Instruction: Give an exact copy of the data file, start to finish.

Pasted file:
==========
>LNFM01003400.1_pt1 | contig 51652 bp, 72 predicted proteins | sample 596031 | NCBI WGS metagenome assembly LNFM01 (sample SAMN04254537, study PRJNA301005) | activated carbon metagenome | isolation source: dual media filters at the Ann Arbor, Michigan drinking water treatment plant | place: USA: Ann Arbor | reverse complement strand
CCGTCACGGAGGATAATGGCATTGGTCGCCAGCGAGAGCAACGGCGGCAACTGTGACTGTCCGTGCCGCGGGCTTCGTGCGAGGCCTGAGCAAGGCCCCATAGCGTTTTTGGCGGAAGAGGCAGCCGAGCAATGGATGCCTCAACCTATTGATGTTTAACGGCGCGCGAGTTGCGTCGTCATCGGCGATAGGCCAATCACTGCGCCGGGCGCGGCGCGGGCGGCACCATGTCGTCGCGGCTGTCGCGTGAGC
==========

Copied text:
>LNFM01003400.1_pt1 | contig 51652 bp, 72 predicted proteins | sample 596031 | NCBI WGS metagenome assembly LNFM01 (sample SAMN04254537, study PRJNA301005) | activated carbon metagenome | isolation source: dual media filters at the Ann Arbor, Michigan drinking water treatment plant | place: USA: Ann Arbor | reverse complement strand
CCGTCACGGAGGATAATGGCATTGGTCGCCAGCGAGAGCAACGGCGGCAACTGTGACTGTCCGTGCCGCGGGCTTCGTGCGAGGCCTGAGCAAGGCCCCATAGCGTTTTTGGCGGAAGAGGCAGCCGAGCAATGGATGCCTCAACCTATTGATGTTTAACGGCGCGCGAGTTGCGTCGTCATCGGCGATAGGCCAATCACTGCGCCGGGCGCGGCGCGGGCGGCACCATGTCGTCGCGGCTGTCGCGTGAGC